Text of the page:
How to Build Living Snow Fences

Learn how to build living snow fences. To protect your house, yard and driveways from blowing wind and drifts, plant rows of trees parallel to a driveway or road to act as a barrier to the elements.
By Tom Kovach
December 2007/January 2008
Add to My MSN

Hedgerows and living snow fences can protect your driveway from blowing snow and drifting.
Illustration by Kristin Hurlin


Content Tools

Related Content

Student-Built Earth Block Home Brings Natural Cooling to Navajo Reservation

When a group of graduation students began designing a home on the Navajo reservation in southeast Ut...

What’s Your Usual Approach To DIY Projects?

DIY projecters have many styles of building, from using detailed plans to building by-the-seat-of-yo...

Hand-E-Glove Barrier Lotion Now More Widely Distributed

Hand-E-Glove, the amazing protective barrier hand lotion, is now the auto mechanic’s best tool. It i...

Many Natural Cereals Contain GMOs, Study Finds

Buying "natural" cereal could get you a bowl full of GMOs. To keep genetically modified ingredients ...

Reader tips for wiser living. You can learn how to build living snow fences to protect your house from wind and drifts in winter.

How to Build Living Snow Fences

Winters in the northern parts of the country vary from year to year, but drifting and blowing snow often causes hazardous driving conditions. To help reduce snow drifts, structural snow fences made from wood, metal or plastic are used along highways as windbreaks.

Living snow fences, on the other hand, are plants such as trees, shrubs and native grasses, planted 100 to 200 feet away from the roadway. These fences form a barrier so the wind drops the snow on the leeward side of the barrier, thus protecting the road or property downwind. Two rows of plantings, a row of evergreens on the leeward side of the break and a row of shrubs on the windward side, spaced about 20 feet apart, provide the best wind break.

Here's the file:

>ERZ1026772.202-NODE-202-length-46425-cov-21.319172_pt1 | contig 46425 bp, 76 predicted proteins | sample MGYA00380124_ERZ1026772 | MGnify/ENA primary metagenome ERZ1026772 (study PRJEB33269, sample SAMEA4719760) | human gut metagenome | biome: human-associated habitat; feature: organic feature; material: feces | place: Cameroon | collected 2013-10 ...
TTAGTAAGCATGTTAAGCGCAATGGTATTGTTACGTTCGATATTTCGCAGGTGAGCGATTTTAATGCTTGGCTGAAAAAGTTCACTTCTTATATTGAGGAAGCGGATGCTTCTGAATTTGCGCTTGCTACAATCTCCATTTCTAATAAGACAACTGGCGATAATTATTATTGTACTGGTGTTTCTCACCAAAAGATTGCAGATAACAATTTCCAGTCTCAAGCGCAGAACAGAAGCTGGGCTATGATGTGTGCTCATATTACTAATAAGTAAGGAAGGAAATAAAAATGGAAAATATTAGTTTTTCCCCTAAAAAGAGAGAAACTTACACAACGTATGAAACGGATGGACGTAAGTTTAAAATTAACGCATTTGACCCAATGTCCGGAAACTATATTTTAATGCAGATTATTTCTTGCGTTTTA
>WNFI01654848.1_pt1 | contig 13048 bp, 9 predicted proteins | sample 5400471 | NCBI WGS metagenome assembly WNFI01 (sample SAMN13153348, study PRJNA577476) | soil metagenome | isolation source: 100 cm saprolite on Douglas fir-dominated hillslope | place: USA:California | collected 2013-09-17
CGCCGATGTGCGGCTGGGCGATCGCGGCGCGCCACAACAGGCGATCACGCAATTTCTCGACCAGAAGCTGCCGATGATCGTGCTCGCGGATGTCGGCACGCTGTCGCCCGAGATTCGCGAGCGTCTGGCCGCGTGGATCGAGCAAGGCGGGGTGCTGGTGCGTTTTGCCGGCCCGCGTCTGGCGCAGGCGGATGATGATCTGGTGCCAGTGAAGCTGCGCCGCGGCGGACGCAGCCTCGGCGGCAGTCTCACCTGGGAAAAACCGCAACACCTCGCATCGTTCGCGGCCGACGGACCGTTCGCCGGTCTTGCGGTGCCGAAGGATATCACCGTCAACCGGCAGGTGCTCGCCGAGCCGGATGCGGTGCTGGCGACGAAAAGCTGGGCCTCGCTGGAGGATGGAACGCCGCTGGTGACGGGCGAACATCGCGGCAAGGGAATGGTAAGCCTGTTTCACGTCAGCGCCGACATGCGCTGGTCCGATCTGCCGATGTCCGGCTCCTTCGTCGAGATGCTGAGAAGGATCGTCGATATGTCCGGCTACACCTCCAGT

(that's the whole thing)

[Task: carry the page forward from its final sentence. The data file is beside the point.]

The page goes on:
Living fences offer many advantages — wildlife habitat, rural aesthetics and improved winter driving conditions. These plantings also reduce soil erosion by wind, and there’s an added bonus: Snow drifts in crop fields help replenish moisture in the soil for the next growing season. In addition, less plowing and salting are needed to maintain roads if the drifting snow is kept off the highways.

—Park Rapids, Minnesota








Post a comment below.

 








Subscribe Today - Pay Now & Save 66% Off the Cover Price

First Name: *
Last Name: *
Address: *
City: *
State/Province: *
Zip/Postal Code:*
Country:
Email:*
(* indicates a required item)
Canadian subs: 1 year, (includes postage & GST). Foreign subs: 1 year, . U.S. funds.
Canadian Subscribers - Click Here
Non US and Canadian Subscribers - Click Here

Lighten the Strain on the Earth and Your Budget

MOTHER EARTH NEWS is the guide to living — as one reader stated — “with little money and abundant happiness.” Every issue is an invaluable guide to leading a more sustainable life, covering ideas from fighting rising energy costs and protecting the environment to avoiding unnecessary spending on processed food. You’ll find tips for slashing heating bills; growing fresh, natural produce at home; and more. MOTHER EARTH NEWS helps you cut costs without sacrificing modern luxuries.

At MOTHER EARTH NEWS, we are dedicated to conserving our planet’s natural resources while helping you conserve your financial resources. That’s why we want you to save money and trees by subscribing through our earth-friendly automatic renewal savings plan. By paying with a credit card, you save an additional $5 and get 6 issues of MOTHER EARTH NEWS for only $12.00 (USA only).

You may also use the Bill Me option and pay $17.00 for 6 issues.